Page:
Dinner-Lab2-Pizza and braised bacon

Our third course was a tale of two dishes, for me.  It was listed as a pizza, but you could hardly eat it that way  The raclette flatbread with butter roasted mushrooms that served as the base was tasty, but a little tough.  And it was impossible to pick it up, or slice into the braised bacon and eat all of it as one bite as it was likely intended.  When I gave up and ate the elements separately, I was happy again.

Dinner-Lab2-commet card

As we ate and chatted with our guests, some friends who also enjoy food and these kinds of experiences as much as we do, I made sure to jot down a few notes on my comment card.  No, I’m not one of those people who does this at every restaurant I go…this is a huge part of the process for Dinner Lab and its chefs.  They take the feedback back to “the lab” and make changes (or not) according to the comments from their diners.

Dinner-Lab2-pretzel croissant

Course number four was the crowd favorite by far.  It was a pretzel croissant with marinated gouda and blueberry mustard.  I know…sounds a little crazy.  But I wanted a whole box of those pretzels and a vat of the blueberry mustard to take home!!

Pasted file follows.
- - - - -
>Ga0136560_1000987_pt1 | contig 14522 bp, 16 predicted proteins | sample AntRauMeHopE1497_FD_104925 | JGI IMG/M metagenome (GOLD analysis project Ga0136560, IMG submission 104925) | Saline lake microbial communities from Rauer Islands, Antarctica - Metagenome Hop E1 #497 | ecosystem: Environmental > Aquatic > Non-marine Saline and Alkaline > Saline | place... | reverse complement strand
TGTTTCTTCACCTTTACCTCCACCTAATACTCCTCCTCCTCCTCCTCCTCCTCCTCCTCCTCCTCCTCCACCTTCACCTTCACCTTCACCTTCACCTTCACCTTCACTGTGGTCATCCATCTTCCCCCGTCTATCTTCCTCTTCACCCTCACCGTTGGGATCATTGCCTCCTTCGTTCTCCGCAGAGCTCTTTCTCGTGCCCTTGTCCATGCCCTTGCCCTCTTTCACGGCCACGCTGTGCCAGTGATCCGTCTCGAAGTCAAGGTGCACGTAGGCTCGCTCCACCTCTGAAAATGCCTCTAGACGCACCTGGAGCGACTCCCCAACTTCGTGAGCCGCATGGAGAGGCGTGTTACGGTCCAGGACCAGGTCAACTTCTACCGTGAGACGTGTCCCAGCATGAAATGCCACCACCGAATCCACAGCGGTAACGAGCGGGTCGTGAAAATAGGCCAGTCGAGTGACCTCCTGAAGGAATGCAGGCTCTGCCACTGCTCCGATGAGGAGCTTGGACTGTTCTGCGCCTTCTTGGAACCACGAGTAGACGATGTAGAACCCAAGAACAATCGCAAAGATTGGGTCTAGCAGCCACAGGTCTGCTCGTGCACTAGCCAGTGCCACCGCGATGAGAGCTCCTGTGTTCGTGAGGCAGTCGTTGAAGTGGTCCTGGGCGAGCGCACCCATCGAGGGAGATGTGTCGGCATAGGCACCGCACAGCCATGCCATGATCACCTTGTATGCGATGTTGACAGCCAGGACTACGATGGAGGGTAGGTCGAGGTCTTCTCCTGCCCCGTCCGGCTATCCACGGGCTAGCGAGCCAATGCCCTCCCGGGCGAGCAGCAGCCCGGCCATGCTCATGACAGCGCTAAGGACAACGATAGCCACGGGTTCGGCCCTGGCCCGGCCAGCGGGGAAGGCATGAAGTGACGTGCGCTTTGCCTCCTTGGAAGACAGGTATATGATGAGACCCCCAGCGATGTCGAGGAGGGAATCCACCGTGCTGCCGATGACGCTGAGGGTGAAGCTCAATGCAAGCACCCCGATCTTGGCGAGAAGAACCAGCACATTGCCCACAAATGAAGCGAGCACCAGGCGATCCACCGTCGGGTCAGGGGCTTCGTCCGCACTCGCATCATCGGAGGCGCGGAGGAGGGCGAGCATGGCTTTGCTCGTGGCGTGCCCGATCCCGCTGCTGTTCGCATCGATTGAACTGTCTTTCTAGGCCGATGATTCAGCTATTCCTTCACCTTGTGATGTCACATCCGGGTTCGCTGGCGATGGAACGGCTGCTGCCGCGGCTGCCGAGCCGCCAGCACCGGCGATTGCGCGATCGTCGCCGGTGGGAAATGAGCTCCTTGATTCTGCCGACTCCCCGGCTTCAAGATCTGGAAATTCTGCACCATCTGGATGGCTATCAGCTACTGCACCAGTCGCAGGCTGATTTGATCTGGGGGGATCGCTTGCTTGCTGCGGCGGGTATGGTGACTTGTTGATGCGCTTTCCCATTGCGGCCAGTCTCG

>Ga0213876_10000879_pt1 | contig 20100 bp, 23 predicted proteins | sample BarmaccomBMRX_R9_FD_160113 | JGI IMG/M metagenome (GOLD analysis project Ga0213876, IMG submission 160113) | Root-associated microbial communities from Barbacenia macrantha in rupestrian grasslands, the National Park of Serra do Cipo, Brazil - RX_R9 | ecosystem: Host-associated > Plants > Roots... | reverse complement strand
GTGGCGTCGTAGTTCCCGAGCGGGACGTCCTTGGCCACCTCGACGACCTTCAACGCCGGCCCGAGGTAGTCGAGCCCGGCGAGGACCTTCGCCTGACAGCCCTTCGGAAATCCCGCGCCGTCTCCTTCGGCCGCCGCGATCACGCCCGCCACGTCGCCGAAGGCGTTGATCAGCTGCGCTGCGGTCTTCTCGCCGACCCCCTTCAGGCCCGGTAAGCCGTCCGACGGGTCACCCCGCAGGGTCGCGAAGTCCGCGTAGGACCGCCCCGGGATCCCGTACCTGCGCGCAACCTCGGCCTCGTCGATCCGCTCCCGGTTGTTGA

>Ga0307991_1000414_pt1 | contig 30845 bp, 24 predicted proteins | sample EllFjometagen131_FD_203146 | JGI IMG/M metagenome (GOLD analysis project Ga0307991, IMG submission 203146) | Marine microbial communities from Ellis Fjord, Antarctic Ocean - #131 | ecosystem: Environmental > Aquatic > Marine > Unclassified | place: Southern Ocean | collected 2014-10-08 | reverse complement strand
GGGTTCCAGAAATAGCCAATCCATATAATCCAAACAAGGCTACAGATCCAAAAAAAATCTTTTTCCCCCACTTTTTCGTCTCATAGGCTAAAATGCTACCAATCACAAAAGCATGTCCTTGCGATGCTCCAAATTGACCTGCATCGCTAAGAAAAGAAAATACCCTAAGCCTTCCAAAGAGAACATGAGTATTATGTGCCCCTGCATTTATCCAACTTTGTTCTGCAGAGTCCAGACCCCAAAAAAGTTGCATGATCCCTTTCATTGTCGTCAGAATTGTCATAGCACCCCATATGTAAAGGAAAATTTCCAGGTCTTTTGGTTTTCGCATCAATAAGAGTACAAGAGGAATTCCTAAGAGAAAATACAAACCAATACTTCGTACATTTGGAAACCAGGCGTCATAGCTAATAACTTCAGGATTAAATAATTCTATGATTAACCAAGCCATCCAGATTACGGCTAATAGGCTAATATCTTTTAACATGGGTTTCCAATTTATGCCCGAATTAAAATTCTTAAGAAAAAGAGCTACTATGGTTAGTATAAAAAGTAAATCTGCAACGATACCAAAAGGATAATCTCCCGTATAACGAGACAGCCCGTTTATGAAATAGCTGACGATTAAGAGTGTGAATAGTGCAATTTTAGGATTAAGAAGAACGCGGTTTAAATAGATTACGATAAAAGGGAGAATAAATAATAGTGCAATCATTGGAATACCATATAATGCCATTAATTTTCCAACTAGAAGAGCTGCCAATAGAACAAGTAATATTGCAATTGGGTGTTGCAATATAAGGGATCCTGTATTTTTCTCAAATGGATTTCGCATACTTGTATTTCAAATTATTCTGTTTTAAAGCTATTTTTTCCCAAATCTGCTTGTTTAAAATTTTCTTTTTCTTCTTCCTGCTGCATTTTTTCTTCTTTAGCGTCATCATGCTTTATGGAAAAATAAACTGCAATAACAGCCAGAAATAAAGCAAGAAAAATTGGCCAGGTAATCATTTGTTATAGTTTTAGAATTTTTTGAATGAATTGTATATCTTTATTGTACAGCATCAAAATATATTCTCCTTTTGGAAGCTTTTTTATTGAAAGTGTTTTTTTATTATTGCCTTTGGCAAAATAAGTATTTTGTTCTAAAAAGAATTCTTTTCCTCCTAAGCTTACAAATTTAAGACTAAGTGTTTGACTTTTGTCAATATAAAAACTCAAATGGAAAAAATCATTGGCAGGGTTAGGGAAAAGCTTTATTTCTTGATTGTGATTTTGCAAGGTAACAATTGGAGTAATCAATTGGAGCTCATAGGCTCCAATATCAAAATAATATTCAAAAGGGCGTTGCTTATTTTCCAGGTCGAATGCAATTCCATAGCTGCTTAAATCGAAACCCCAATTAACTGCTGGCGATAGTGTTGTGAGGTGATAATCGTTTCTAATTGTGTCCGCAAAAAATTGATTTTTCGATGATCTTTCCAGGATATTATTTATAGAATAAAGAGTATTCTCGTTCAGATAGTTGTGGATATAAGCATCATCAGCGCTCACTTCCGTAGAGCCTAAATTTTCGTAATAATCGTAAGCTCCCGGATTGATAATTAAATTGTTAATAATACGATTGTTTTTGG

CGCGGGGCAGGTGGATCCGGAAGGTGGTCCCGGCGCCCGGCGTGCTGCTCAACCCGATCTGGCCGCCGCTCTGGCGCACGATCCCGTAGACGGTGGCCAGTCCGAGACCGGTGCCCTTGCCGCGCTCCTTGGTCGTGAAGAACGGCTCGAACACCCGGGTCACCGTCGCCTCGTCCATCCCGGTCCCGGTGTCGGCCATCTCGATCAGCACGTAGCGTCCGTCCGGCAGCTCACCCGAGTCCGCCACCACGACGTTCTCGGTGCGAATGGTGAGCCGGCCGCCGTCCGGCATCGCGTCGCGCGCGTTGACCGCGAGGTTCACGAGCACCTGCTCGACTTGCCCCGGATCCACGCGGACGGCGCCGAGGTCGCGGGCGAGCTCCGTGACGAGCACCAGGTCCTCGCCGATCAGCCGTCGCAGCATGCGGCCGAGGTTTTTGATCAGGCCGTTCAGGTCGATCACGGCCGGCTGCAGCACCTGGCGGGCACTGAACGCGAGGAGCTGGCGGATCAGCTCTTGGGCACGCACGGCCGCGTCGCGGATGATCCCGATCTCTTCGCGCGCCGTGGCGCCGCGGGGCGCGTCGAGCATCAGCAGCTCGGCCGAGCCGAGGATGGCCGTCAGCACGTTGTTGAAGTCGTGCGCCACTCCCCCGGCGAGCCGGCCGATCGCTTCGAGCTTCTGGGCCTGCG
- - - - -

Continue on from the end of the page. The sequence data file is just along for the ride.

Dinner-Lab2-Chef Brooks Hart.Dinner-Lab2-preztel prep

One diner even stood up and whistled to get the crowd’s attention so he could shout “That preztel was the bomb!”  The chef told us he was relieved to hear it, as he put a lot of muscle power into rolling out enough of those for two seatings.  The beer pairing for that course was also my favorite, the Albino Stout from Butcher and the Brewer.  I order it every time I go there.  Great choice!

Dinner-Lab2-dessert

For dessert we had another helping of culinary imagination…a chocolate brownie topped with pickled peanuts (in a caramel sauce) creme fraiche and ganache.  I loved the bravery and spirit of adventure that this process fosters among its chefs.  Who pickles peanuts?!

Dinner-Lab2-dinning room view

We had mixed feelings about the dining room.  I loved the view of downtown, especially at sunset.  But once dinner began, the fluorescent lights of the business space took over.  To be honest, it wasn’t a distraction or something that hindered the experience…just an observation.

Dinner-Lab2-prep

We also got a chance to chat with both the chef and event manager by the end of the evening.  I was pleased to hear that a lot of what we ate was sourced from the iconic West Side Market and I am excited about the next venue (got the inside scoop…stay tuned…and hungry!)